the best anon ever They tend to use very light skin black women and the hair is able to identify the woman as black to the viewer, especially in commercials where there are two or more women.

    I see plenty of brown-skinned Blk women in commericals.

  • Roxanne

    I have a relaxer. I don’t understand the natural hair explosion. It’s just hair, rock it how you want. No need to talk it to death, form groups, organize a march, etc. Use that energy for some more pressing issues in our community.

  • http://afrikanmami.blogspot.com African Mami

    @ TheBestAnonEver, Part II

    *shouting and hollering like a mad woman* HEYYYYYYYYYYY girllllll long time no see!! Hope you good mama!

  • C

    It is just hair but it isnt

    The community is fab and encouraging

    Black women look good in all ways if they take care of their hair but IMO Black womens true beauty will not be seen until the hair is natural…It just fits. Sometimes I see a jacked up perm(whoever invented it should be punished) and cannot imagine going through my whole life with a perm and no shade to the women who choose to perm..Thats your choice.

    On You Tube:

    Sera 2544
    Rustic Beauty
    Hair Crush
    Long hair dont care 2011

  • C

    Napptural 85
    Mahogany Knots

  • C

    Glam Twinz
    Fusion of cultures
    Alicia James
    Nerissa Irving

  • TheBestAnonEver, Part 2

    Hey Mami!

    I have been so busy at work and too tired for online drama and going back and forth on the same topics 50x :) How have you been? I see you are holding down the fort.

  • http://twitter.com/fixedwater fixedwater

    Thank you for sharing that, I thoroughly enjoyed the entire video.

  • Jackie

    Thanks for sharing your opinion. I’m sorry that, after a year when the most black women, ever went natural or that relaxers are shown to have a correlation to uterine fibroids, that you “don’t care” about the natural hair takeoff. I think that, any time African-American woman can continue to love ourselves, whether pushing new trends or just embracing what God gave us, it’s a good thing. You don’t have to “care’ or “not care,” but I don’t think declaring that you “don’t care” is of much consequence.

  • http://beckiehasablog.blogspot.com Beckie

    Hair is a hygiene factor to me. It’s something I tend to because I don’t want dirty messy hair; I’m not interested in new styles, products or techniques. Wash, twist, dry, goodbye. The End.

  • chastize

    I cut off my natural hair and sported my afro when was a teen. One day I looked in the mirror after an afternoon of riding my ten speed and saw that dozens of tiny little green
    bugs were stuck in my fro. The rest of the story is just pure vanity.
    Lesson learned? Keep your hair covered if you are zooming aroung on a bike!!!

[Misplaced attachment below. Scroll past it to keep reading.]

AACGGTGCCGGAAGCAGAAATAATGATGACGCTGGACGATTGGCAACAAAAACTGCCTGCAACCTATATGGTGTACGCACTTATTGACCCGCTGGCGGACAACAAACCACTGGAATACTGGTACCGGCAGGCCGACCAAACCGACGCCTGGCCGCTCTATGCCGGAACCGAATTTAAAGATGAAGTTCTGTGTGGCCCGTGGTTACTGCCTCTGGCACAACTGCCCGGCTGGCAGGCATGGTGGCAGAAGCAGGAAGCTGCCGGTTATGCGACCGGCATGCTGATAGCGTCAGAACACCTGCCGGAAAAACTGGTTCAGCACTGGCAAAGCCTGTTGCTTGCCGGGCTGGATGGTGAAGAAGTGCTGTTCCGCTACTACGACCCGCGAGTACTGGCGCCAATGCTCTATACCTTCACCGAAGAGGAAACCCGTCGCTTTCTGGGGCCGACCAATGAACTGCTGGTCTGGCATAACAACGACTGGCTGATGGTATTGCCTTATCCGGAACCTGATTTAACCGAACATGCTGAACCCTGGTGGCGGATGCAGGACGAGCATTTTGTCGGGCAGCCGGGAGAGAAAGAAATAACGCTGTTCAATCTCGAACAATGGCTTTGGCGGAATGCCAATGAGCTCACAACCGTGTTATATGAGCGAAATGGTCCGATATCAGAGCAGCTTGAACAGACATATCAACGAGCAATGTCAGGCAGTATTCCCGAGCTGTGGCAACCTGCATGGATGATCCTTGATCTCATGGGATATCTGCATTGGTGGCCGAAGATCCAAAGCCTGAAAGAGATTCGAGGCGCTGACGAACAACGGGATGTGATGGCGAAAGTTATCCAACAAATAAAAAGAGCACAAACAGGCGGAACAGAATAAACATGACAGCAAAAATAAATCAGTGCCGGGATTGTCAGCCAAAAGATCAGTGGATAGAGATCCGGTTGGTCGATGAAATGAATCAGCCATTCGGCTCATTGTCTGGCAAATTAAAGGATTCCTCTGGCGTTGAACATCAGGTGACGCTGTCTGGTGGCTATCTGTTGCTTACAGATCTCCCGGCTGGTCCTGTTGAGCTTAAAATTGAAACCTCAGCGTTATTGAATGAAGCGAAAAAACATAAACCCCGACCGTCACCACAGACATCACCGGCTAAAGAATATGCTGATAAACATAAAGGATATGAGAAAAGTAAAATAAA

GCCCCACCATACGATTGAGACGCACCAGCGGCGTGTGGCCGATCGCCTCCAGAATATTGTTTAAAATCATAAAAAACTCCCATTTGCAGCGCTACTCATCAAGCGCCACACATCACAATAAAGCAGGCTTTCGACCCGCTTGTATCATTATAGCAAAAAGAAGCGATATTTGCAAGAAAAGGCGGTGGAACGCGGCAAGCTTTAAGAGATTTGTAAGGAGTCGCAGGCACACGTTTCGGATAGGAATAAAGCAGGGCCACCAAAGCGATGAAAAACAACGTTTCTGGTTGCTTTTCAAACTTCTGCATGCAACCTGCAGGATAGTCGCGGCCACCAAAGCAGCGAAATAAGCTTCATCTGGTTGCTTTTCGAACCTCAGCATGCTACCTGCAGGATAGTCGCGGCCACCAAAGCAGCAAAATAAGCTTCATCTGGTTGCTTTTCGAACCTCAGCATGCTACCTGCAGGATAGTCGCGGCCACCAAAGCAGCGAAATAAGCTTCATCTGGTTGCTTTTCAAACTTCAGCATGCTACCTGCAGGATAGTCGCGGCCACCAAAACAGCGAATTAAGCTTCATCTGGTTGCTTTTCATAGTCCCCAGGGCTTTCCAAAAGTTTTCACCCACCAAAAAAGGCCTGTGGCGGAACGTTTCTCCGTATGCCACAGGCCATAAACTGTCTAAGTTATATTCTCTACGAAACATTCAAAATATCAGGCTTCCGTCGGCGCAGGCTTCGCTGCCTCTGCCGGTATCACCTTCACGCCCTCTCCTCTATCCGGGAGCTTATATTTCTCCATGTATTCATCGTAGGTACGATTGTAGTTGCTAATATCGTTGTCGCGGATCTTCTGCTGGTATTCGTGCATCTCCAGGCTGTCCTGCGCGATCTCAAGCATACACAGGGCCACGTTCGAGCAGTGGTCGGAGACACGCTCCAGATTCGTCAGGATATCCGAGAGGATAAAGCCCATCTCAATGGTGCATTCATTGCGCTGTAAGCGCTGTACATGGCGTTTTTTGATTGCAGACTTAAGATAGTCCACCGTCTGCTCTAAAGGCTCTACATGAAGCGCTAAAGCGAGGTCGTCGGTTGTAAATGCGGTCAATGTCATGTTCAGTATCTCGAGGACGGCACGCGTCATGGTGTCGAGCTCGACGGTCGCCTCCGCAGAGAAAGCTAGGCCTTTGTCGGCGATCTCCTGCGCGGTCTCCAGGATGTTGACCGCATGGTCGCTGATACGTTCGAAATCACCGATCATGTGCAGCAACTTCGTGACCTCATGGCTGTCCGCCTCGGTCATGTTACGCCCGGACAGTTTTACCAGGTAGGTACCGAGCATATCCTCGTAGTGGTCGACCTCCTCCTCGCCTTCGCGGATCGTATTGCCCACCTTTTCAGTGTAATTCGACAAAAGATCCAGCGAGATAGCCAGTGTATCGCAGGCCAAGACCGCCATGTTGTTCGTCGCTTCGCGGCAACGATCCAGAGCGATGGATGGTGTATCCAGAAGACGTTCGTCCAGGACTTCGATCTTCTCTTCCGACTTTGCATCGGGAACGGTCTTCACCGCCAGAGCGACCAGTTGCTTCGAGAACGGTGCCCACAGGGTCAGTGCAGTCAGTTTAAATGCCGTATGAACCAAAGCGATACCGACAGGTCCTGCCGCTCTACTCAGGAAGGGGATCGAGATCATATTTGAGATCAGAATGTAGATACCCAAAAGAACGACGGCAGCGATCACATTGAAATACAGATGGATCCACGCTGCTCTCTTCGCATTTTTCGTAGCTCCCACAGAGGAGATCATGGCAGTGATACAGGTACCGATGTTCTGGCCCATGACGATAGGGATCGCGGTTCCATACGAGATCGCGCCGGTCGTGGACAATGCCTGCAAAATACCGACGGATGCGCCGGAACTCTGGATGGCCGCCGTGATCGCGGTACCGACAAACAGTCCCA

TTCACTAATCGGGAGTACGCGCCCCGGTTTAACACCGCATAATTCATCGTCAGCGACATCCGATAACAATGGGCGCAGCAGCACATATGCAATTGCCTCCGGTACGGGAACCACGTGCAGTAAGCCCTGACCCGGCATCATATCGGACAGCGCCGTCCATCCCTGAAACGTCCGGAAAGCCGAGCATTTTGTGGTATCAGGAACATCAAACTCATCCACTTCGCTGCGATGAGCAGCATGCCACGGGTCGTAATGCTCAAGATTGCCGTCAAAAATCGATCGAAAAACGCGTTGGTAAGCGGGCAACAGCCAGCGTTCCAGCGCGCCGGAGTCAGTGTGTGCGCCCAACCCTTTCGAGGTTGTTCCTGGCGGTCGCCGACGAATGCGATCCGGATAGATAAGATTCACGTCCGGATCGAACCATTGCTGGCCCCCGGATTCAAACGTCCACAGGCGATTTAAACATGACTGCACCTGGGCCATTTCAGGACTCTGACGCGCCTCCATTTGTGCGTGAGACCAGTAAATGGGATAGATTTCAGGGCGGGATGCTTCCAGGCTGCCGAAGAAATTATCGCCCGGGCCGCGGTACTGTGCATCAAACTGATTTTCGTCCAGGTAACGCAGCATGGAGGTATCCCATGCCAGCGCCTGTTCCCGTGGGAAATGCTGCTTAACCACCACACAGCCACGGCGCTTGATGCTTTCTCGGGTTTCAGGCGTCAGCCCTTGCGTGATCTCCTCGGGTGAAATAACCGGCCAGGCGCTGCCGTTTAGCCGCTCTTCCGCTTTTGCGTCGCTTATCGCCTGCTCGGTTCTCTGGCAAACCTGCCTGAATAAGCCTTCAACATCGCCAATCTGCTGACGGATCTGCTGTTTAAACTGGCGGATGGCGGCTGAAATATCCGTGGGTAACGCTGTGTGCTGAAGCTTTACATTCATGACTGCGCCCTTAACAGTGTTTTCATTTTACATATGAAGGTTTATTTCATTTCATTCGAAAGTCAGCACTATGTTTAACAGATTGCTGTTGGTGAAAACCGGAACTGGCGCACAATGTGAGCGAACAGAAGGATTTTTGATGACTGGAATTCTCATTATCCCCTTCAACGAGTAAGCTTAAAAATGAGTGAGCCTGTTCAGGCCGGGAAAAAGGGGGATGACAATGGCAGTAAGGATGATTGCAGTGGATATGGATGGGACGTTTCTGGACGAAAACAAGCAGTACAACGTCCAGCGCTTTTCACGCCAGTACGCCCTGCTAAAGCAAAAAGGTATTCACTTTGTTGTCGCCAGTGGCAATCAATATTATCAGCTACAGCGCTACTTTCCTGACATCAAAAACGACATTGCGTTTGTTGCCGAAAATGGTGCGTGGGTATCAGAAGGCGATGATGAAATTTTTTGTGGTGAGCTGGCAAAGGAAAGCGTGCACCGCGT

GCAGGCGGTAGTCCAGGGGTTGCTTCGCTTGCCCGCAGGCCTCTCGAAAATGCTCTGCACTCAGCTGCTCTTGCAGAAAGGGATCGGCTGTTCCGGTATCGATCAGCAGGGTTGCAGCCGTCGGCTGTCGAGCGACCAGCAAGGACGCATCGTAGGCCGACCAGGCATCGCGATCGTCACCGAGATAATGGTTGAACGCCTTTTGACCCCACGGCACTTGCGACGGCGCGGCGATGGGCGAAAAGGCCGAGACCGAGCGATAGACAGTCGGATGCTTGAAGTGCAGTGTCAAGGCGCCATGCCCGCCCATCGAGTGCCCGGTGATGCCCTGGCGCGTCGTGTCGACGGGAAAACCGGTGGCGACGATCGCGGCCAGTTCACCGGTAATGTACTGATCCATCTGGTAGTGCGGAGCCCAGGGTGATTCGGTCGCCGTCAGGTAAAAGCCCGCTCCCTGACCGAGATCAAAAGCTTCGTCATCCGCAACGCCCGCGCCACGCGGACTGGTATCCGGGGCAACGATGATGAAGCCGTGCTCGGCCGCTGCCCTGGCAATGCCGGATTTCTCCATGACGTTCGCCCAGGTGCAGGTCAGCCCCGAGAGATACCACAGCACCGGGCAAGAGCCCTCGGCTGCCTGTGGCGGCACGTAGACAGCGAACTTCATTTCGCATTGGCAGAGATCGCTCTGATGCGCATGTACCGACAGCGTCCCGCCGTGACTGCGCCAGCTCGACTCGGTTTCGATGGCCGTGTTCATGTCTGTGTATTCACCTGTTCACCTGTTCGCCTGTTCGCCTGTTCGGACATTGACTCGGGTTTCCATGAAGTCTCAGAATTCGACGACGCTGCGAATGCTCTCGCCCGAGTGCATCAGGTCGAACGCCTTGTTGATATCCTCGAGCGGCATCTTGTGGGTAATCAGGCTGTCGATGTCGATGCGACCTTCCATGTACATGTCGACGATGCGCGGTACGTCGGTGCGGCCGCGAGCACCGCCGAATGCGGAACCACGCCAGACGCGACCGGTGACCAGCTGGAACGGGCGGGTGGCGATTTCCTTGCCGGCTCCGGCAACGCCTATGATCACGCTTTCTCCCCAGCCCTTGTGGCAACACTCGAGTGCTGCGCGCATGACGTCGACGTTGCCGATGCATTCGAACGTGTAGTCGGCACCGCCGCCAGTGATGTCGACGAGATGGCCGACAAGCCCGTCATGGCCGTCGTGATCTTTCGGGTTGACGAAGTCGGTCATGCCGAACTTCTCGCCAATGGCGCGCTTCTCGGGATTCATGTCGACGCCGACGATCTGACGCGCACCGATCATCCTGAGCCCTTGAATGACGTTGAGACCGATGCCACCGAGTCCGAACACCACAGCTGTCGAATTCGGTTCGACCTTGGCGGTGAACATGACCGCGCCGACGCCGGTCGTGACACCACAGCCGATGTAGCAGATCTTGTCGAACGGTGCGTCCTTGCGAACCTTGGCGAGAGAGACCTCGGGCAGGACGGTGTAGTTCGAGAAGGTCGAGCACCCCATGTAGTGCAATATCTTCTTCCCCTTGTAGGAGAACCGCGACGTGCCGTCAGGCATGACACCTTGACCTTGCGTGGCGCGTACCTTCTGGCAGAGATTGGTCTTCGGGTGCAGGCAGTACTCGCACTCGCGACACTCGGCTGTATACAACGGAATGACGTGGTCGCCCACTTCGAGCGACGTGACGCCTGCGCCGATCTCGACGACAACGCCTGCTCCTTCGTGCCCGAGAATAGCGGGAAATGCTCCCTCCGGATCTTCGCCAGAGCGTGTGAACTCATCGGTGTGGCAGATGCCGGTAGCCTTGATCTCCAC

All is vanity.

  • http://www.RealTalk123.com AlesiaMichelle

    People b!tch “I am not my hair…” but talk about their hair ALL THE TIME… I’m over the facebook play by play updates on Black women’s hair… wgaf

    It is just hair

  • http://afrikanmami.blogspot.com African Mami

    It sure is a revolution that has revealed to me that there is more than one Oprah. Like chicks be preaching!!! and getting all humbra humbra, Aubrey Graham like about hair follicles. Lawwwwwd hammmmercy, it wasn’t like dat when I first went back to my normal state of hair! Oh well…..oh yeah, shout out to the revolution for having spurred entrepreneurship and in effect employment opportunities for my sistas!


    * does a black power fist, looks upwards to the heavens-getting my deep on*

  • Syd

    Thank you, Thank you and thanks. Methink that the author does protest too much. Its okay not to care, but to write about it is a bit much. From reading the article I figured that the author must be feeling left out because she’s been natural for sooooo long and just needed some acknowledgement.


    I wore cornrows for about 7 years. I am now wearing 2 strand twist to give my hair a break from the braids. I am real new to the ‘natural revolution’ and am enjoying learning about all the new styles and products. I don’t do my own hair ( too lazy) and always go to a stylist. Some are good, some only so-so. Despite that I do enjoy the styles I see on other sistas with natural hair and I really enjoy the videos on U-tube. It sounds like the author would feel differently if she had access to a good stylist to do her hair. That would no doubt take the pressure off as it can take some time to shampoo, condition twist ( or braid etc ) alot of natural styles. My friend is natural and she lives in San Antonio down the road from Austin. She goes to a good natural hair stylist. Maybe she should look up one in that area.